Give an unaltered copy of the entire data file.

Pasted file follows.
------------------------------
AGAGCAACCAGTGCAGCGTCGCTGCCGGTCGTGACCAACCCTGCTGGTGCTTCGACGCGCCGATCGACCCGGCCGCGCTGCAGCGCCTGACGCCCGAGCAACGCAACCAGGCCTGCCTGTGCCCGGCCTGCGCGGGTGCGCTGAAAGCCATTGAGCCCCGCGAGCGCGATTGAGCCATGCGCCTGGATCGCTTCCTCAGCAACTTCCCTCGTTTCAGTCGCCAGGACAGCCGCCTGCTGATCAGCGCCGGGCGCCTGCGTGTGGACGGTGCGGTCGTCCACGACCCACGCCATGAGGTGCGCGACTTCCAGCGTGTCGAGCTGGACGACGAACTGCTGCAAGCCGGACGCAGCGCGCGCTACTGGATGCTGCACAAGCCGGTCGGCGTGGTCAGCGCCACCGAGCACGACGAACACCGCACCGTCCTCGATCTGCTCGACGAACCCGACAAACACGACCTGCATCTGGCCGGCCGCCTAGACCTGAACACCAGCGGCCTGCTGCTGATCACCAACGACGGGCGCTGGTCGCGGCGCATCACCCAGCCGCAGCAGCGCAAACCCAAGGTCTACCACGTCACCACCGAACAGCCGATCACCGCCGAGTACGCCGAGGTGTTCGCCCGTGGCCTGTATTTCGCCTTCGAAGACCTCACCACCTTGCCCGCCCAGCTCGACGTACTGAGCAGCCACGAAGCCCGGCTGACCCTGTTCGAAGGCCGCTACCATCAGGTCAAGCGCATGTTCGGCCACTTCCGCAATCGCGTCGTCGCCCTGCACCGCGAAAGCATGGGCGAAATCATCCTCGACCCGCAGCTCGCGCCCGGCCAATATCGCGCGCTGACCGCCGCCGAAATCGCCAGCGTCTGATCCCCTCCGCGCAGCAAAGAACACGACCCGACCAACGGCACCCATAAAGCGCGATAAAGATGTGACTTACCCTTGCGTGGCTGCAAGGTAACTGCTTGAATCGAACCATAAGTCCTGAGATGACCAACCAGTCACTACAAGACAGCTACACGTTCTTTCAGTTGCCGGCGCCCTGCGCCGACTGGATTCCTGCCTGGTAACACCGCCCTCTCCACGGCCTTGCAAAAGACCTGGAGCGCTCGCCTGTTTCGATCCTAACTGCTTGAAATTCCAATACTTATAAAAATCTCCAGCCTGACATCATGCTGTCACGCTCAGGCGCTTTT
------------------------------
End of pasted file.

AGAGCAACCAGTGCAGCGTCGCTGCCGGTCGTGACCAACCCTGCTGGTGCTTCGACGCGCCGATCGACCCGGCCGCGCTGCAGCGCCTGACGCCCGAGCAACGCAACCAGGCCTGCCTGTGCCCGGCCTGCGCGGGTGCGCTGAAAGCCATTGAGCCCCGCGAGCGCGATTGAGCCATGCGCCTGGATCGCTTCCTCAGCAACTTCCCTCGTTTCAGTCGCCAGGACAGCCGCCTGCTGATCAGCGCCGGGCGCCTGCGTGTGGACGGTGCGGTCGTCCACGACCCACGCCATGAGGTGCGCGACTTCCAGCGTGTCGAGCTGGACGACGAACTGCTGCAAGCCGGACGCAGCGCGCGCTACTGGATGCTGCACAAGCCGGTCGGCGTGGTCAGCGCCACCGAGCACGACGAACACCGCACCGTCCTCGATCTGCTCGACGAACCCGACAAACACGACCTGCATCTGGCCGGCCGCCTAGACCTGAACACCAGCGGCCTGCTGCTGATCACCAACGACGGGCGCTGGTCGCGGCGCATCACCCAGCCGCAGCAGCGCAAACCCAAGGTCTACCACGTCACCACCGAACAGCCGATCACCGCCGAGTACGCCGAGGTGTTCGCCCGTGGCCTGTATTTCGCCTTCGAAGACCTCACCACCTTGCCCGCCCAGCTCGACGTACTGAGCAGCCACGAAGCCCGGCTGACCCTGTTCGAAGGCCGCTACCATCAGGTCAAGCGCATGTTCGGCCACTTCCGCAATCGCGTCGTCGCCCTGCACCGCGAAAGCATGGGCGAAATCATCCTCGACCCGCAGCTCGCGCCCGGCCAATATCGCGCGCTGACCGCCGCCGAAATCGCCAGCGTCTGATCCCCTCCGCGCAGCAAAGAACACGACCCGACCAACGGCACCCATAAAGCGCGATAAAGATGTGACTTACCCTTGCGTGGCTGCAAGGTAACTGCTTGAATCGAACCATAAGTCCTGAGATGACCAACCAGTCACTACAAGACAGCTACACGTTCTTTCAGTTGCCGGCGCCCTGCGCCGACTGGATTCCTGCCTGGTAACACCGCCCTCTCCACGGCCTTGCAAAAGACCTGGAGCGCTCGCCTGTTTCGATCCTAACTGCTTGAAATTCCAATACTTATAAAAATCTCCAGCCTGACATCATGCTGTCACGCTCAGGCGCTTTT